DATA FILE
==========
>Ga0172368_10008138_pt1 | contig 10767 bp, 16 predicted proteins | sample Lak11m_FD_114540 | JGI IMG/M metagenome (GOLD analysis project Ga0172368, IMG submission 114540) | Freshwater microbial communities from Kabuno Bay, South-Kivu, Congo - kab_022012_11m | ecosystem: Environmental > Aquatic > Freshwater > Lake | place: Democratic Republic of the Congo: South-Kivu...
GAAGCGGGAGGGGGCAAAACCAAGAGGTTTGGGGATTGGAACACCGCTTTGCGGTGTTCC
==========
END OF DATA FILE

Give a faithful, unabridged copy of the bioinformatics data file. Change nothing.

>Ga0172368_10008138_pt1 | contig 10767 bp, 16 predicted proteins | sample Lak11m_FD_114540 | JGI IMG/M metagenome (GOLD analysis project Ga0172368, IMG submission 114540) | Freshwater microbial communities from Kabuno Bay, South-Kivu, Congo - kab_022012_11m | ecosystem: Environmental > Aquatic > Freshwater > Lake | place: Democratic Republic of the Congo: South-Kivu...
GAAGCGGGAGGGGGCAAAACCAAGAGGTTTGGGGATTGGAACACCGCTTTGCGGTGTTCC